UNITED NATIONS POPULATION INFORMATION NETWORK (POPIN)
UN Population Division, Department of Economic and Social Affairs,
with support from the UN Population Fund (UNFPA)

94-09-07: Statement of Ethiopia, H.E. Mr. Tamrat Layne

ISO: ETH

 

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The electronic preparation of this document has been done by the

Population Information Network(POPIN) of the United Nations Population

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 AS WRITTEN



A Statement Delivered





by

H.E. Mr. Tamirat Layne

Prime Minister of the Transitional Government of

Ethiopia

At the International Conference on Population and Development



Cairo, Arab Republic of Egypt

September 5-13, 1994





September6, 1994



     MR.CHAIRMAN,



     HONOURABLE DELEGATES,



     It is indeed a privilege and honour for me to be in the great and

historic city of Cairo to address this  august assembly of high level

delegations. We congratulate the Government and the People of  Egypt for

hosting this important international conference which has been convened

at a critical  moment when population problems weigh heavily on the

world s dwindling natural resources posing  a major threat to the global

environment.. I should also like to take this opportunity to

congratulate  you Mr. Chairman on your being elected Chairman of this

conference.



     Your country Mr. Chairman has expended considerable efforts in

helping putt together this  International Conference and bears testimony

to the importance it attaches to the problem at hand.  This is a global

problem affecting the lives of people everywhere in one way or another.

The credit  also goes to Dr. Na´fs Sadiq Executive Director United

Nations Population. Fund and Secretary -  general of the International

Conference on Population and Development and her colleagues.



     Mr. Chairman



     Ethiopia is taking part in this conference a year after the

adoption of its population policy. Our  participation in this conference

is different from that of similar conferences 1n the past, not only

because of this fact but also because we are now living in a new era of

political democratization and  a people centered development policy.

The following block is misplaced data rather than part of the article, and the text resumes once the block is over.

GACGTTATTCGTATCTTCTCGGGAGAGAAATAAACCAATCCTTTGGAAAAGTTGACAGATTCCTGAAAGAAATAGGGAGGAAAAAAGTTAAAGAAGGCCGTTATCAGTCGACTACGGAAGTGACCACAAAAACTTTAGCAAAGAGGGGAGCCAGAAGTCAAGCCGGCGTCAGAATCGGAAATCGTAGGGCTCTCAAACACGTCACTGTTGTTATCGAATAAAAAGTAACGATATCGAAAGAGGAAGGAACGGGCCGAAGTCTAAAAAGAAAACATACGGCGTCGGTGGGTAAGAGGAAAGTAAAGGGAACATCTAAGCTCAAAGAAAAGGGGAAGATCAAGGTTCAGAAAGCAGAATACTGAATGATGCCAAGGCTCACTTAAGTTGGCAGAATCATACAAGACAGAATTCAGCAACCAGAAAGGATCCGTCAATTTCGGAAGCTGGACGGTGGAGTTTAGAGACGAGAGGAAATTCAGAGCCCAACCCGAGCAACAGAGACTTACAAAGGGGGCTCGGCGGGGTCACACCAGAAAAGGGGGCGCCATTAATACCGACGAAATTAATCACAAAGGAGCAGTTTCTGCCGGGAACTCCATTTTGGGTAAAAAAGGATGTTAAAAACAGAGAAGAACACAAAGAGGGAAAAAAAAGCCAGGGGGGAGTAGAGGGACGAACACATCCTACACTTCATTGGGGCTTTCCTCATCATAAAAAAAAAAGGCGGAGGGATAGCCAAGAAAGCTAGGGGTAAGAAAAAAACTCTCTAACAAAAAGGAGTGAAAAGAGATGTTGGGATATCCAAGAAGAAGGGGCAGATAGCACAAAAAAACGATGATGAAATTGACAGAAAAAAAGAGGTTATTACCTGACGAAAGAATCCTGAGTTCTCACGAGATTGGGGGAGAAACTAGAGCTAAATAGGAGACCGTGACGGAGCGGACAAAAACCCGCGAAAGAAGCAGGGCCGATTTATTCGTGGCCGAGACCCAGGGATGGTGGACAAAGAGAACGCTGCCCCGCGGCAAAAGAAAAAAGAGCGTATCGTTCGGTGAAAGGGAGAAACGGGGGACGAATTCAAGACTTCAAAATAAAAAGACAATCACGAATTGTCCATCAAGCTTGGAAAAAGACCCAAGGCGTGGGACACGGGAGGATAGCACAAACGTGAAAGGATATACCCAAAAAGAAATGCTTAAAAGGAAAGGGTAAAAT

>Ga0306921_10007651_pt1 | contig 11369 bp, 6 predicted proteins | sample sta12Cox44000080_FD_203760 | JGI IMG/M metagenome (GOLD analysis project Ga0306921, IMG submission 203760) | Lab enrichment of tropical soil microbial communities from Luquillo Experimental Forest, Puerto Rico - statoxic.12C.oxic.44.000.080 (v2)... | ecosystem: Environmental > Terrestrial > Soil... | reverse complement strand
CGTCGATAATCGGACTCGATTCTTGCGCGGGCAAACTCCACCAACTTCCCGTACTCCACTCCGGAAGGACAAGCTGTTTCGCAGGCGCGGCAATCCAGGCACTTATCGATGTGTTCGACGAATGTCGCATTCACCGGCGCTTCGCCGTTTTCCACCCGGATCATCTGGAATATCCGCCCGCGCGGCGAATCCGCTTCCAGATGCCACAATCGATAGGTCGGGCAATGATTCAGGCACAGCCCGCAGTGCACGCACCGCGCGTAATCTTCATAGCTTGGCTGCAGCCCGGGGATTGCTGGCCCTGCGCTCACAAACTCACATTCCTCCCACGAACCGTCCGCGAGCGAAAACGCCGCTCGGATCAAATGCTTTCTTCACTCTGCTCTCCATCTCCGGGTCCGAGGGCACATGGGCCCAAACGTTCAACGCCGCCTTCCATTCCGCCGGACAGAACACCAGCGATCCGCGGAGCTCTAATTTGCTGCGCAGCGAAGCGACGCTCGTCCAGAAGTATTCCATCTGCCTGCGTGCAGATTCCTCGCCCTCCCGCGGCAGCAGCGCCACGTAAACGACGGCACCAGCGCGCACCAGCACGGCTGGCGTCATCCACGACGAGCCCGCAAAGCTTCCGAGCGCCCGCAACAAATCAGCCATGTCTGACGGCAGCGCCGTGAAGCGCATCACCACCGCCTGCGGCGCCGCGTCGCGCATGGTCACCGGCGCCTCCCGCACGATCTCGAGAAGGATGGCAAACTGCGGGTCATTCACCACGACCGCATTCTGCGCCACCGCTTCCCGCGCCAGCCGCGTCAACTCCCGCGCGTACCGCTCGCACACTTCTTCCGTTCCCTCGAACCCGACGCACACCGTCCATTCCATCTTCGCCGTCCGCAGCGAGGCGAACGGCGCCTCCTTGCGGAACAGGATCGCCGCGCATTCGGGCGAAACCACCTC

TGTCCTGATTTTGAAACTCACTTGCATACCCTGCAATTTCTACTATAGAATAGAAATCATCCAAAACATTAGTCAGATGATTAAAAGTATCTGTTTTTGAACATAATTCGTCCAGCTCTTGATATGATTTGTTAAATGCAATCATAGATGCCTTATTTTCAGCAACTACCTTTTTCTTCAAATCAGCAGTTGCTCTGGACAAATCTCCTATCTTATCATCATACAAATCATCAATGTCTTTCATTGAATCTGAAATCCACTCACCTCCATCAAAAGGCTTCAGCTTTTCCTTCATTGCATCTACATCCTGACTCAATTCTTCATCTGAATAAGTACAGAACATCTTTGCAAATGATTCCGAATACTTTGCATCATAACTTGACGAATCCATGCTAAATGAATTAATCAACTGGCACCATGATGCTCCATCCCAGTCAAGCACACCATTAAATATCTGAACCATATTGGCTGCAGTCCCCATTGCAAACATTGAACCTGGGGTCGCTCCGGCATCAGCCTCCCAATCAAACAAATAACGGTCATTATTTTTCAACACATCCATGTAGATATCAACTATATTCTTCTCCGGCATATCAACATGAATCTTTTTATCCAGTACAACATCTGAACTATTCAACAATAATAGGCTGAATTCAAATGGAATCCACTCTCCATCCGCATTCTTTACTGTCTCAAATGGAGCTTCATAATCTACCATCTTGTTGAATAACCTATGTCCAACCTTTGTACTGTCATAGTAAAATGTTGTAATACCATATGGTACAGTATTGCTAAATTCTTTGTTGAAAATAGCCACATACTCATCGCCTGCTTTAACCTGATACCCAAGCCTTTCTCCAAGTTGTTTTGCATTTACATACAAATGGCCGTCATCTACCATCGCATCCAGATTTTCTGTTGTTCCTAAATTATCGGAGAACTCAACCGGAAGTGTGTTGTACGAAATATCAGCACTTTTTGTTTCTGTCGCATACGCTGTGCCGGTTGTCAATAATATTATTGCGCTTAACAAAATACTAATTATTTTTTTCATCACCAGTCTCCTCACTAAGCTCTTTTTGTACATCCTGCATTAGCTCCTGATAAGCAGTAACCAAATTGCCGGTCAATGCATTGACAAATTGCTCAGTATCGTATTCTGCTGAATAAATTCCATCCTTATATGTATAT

The problem of rapid population growth has assumed critical

proportions in the least developed  countries like Ethiopia where, in

the face of continuing technological backwardness it has been and

continues to be difficult to meet basic human needs.. While

environmental factors play an important  role in aggravating the

situation at the root of Ethiopia s woes were the misguided development

policies pursued by the Military government that came to power in

February 1974. During the  seventeen vears of its reign it pursued among

other things, a development policy that totally  excluded the private

sector from participation in nation building efforts.



     Rapid population growth has exerted and continues to exert

pressure on the environment and  natural resources negative affecting

the quality of life of the Ethiopian  people. .Among the  manifestations

of such a pressure are increasing population land/ratios, resulting  in

among other  things over-cultivation, of arable land and hence

acceleration of the process of soil degradation.  Rapid population

growth has also exerted  pressure on social services such as education

employment health housing  and other basic amenities. Of particular

significance to nation building  efforts is the inequitable access of

the rural population to opportunities and basic services. All these

factors combine to perpetuate the state of poverty and underdevelopment

in Ethiopia



     Mr. Chairman,



     Currently the Transitional government of Ethiopia has put  In

place a .number of political economic and social measures of

unprecedented magnitude and  scope . A new constitution . that calls for

a federal political and administrative structure and one  that

guarantees the enjoyment, by all citizens of the full range of pol-

itical social and economic  right  is in the last stages of adoption.



     These changes in the political sphere are accompanied by concerted

efforts to implement an  economic policy that places considerable

reliance on the participation of the private sector in  development

processes .Under the new economic policy the command economy is replaced

by  one regulated by market forces. The policy is aimed at

rehabilitating the war-shattered social and  economic  structure and

enabling the country to benefit from domestic and foreign investment.



     The adoption of a national population policy last year represented

a milestone in the hi story of the  country . The regime  that preceded

the present Government strongly resisted the idea of a population policy

on religious and ideological ground and were opposed to considering it

as a factor  in economic and social development. It was with the

launching of the policy by the Transitional  Government that curtailing

population, growth as an instrument for tackling socio-economic

problems and achieving sustainable development became a guiding a

principle in nation building  efforts in Ethiopia.



     The condition  that necessitated the adoption of the  national

population policy are: an  exceedingly  high fertility  rate, high

infant and maternal  mortality  rates, low nutritional status, low per

capita income, rapidly  declining environmental quality as manifested by

the rapid rate of deforestation and soil degradation  and last but not